And you can text to somebody else to transfer money that way. And so even with the most basic dumb phone you have easy-to-use electronic money. And this has taken over multiple countries and become a huge primary payment system. So, El Salvador. The president of El Salvador is a totalitarian nutcase.

And one of the things he did as a totalitarian nutcase is pass a law saying Bitcoin is legal tender. And because the value of the numbers in the centralized database bounces around, nobody actually uses it. People just signed up for the free money, then transferred it, and have since stopped using it. Cryptocurrency: teaching libertarians about market failure since The thing is, though, the cryptocurrency space itself has the object permanence of a horny mayfly.

So Ponzi schemes in the cryptocurrency space have existed since , And so the investors in the Ponzi scheme were then taking the other side of that bet in order to protect themselves. But it gets better. Guess what the name of the guy running the Ponzi scheme was? So like Celsius as a system is clearly Ponzi economics. The only way they can be providing that is by providing either money from venture capital or money from previous investors.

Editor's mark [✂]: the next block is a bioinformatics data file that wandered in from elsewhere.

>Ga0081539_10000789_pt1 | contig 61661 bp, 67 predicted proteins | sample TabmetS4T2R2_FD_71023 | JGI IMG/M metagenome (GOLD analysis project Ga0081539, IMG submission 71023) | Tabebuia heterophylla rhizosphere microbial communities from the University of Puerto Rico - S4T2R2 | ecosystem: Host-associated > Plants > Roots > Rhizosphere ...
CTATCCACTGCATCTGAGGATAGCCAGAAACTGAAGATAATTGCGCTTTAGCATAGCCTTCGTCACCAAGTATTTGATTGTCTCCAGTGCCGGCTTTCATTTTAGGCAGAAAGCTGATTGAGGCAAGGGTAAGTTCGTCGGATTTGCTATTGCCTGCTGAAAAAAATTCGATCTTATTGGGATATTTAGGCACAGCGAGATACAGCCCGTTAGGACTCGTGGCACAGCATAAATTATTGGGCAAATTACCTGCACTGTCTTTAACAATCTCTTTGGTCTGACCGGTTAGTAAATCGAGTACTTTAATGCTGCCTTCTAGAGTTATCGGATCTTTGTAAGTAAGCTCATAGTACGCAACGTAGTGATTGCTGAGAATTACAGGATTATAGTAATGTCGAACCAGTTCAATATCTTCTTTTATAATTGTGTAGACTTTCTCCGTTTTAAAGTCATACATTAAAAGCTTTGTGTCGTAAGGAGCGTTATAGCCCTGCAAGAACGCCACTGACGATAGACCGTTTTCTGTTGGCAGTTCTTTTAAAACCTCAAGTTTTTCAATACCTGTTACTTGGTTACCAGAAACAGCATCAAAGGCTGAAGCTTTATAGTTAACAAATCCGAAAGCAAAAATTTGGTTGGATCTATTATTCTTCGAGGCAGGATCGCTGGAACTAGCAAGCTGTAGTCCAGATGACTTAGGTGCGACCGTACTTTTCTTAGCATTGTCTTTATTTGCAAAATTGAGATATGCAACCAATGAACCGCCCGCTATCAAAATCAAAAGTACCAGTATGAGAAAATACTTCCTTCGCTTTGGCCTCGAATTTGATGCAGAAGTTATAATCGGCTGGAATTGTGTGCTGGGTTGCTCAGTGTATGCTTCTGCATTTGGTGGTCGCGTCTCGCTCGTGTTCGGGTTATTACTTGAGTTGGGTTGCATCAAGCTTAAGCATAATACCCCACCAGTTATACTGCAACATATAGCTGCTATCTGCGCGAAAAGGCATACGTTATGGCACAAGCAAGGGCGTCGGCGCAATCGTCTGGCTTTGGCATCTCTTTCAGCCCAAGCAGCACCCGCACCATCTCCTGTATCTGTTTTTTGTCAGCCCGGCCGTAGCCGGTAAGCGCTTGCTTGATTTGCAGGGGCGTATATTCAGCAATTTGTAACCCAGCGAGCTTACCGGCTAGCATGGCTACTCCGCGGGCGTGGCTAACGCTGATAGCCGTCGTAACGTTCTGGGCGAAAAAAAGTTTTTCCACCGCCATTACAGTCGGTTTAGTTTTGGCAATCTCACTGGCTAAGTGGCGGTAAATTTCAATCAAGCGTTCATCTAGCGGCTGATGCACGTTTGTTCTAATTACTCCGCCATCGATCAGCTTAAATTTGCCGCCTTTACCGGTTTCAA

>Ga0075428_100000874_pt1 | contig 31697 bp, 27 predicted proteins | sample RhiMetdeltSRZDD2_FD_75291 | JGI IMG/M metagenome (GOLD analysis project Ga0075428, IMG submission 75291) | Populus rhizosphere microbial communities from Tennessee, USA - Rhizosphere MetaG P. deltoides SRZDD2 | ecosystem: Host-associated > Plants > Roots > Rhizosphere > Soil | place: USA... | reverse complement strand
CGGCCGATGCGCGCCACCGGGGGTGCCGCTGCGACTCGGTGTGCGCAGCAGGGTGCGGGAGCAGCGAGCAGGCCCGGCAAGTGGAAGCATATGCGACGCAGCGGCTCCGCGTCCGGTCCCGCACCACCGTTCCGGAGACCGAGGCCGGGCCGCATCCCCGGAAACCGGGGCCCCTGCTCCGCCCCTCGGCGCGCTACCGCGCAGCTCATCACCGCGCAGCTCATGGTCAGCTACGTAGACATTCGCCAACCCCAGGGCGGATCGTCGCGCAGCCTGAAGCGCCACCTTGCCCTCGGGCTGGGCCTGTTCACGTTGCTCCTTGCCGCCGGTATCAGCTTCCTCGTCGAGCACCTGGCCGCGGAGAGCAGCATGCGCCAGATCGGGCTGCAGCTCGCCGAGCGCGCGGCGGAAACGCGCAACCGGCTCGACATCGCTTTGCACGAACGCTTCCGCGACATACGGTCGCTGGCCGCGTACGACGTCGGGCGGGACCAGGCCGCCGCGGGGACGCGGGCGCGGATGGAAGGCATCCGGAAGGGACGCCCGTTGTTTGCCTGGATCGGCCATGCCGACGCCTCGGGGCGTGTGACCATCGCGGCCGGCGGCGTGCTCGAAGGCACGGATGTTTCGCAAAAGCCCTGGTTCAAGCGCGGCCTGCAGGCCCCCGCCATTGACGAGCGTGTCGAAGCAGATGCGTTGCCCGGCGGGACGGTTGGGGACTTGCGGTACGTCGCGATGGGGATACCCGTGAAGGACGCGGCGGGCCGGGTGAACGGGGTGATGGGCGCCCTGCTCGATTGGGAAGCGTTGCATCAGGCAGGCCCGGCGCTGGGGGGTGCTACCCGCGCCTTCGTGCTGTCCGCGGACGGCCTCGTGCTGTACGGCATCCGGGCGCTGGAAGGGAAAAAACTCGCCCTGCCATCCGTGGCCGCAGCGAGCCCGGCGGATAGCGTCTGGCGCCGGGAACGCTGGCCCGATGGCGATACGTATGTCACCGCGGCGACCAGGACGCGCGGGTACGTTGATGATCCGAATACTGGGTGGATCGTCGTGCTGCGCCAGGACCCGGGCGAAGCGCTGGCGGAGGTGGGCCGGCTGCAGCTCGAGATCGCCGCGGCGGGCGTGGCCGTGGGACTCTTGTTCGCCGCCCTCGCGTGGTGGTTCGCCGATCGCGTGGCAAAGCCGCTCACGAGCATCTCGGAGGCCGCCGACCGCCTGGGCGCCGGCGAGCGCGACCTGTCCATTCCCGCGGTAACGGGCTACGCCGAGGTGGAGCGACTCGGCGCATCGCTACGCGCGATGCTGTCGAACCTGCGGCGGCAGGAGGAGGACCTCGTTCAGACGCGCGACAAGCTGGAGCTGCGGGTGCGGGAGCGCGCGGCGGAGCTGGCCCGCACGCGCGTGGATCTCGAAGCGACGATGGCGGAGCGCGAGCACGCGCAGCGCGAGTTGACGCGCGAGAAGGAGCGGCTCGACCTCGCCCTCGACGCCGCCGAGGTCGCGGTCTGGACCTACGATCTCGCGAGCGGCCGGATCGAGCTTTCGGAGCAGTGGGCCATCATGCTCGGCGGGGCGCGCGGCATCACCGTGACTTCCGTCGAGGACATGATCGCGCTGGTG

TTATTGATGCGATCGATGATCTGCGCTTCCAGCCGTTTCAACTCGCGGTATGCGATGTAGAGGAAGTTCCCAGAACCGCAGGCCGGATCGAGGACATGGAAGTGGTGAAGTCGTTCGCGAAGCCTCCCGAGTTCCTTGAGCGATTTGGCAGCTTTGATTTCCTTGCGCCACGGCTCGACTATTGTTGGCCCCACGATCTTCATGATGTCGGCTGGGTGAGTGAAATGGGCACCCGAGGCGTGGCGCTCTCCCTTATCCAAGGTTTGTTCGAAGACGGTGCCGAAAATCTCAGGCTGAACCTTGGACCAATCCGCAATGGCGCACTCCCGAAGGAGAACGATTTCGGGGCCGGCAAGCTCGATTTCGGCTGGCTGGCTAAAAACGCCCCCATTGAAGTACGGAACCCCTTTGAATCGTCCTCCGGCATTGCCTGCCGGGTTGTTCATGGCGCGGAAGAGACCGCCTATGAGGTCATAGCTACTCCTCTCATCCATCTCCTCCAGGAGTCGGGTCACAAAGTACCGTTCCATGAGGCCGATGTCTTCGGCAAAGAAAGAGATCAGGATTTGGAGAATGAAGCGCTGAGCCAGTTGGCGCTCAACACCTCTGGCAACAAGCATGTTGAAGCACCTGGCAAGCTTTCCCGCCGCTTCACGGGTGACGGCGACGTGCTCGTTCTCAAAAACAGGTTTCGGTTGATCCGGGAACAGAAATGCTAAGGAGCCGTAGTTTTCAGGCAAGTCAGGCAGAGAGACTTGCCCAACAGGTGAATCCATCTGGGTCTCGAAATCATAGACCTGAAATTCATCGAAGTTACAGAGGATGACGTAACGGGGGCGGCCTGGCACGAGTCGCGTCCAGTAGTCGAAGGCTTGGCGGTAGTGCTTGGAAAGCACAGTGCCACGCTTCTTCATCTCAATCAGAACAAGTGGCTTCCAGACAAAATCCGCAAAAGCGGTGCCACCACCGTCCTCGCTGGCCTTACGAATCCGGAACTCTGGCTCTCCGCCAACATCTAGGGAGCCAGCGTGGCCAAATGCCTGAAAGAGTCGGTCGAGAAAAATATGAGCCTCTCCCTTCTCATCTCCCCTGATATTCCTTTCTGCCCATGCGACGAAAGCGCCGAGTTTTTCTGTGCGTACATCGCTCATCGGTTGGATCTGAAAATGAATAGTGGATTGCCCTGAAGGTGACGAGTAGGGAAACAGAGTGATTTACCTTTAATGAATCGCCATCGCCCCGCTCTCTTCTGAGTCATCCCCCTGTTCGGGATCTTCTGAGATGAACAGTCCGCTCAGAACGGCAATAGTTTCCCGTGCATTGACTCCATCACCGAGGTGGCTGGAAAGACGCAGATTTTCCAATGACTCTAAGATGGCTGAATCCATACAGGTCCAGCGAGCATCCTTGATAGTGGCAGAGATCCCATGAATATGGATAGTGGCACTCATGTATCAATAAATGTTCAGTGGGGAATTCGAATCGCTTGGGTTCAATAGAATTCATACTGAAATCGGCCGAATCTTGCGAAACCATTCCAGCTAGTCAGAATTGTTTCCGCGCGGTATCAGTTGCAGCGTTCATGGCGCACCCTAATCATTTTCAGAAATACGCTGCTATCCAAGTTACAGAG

The smart contracts really are computer programs that operate on money. And any random person in the world can interact with them. But catastrophic theft and catastrophic bugs occur all the time. Ten percent of all Ethereum got invested in the DAO. And it was basically a self-assembling Ponzi scheme. What happened is: somebody realized there was a bug in it, where what they could do is do a deposit, then a withdrawal, then that withdrawal they could withdraw again and again and again recursively.

Because what would happen is it would transfer the money, then decrement the balance, but in transferring the money you could trigger another withdrawal. So you would basically be able to withdraw a gazillion times, then the balance gets decremented. And so somebody did this. So the first smart contract of note failed catastrophically due to a bug. Yet they keep doing this over and over and over again. No central authorities [the code determines the outcome].

So they updated the code to steal all the money back. And so they just keep making them over and over again. While the value of stablecoins is linked to government currencies, most commonly the U. Because stablecoins serve as a bridge from the traditional financial world to cryptocurrencies, the amount of regulation could either add to investor comfort to using crypto or act to curtail the still-emerging industry.

That regulators are grappling with how to handle stablecoins has been well-documented by this media outlet and others. However, that the mainstream Times with its paper-of-record reputation and deep D. The only remaining questions would seem to be how much regulation is coming, of what form it will take and which part of government will do the regulating According to the Times, here are the most likely options that regulators could use to corral stablecoins: Designate them as a risk to the system.

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How Crypto will Change the World (or Not)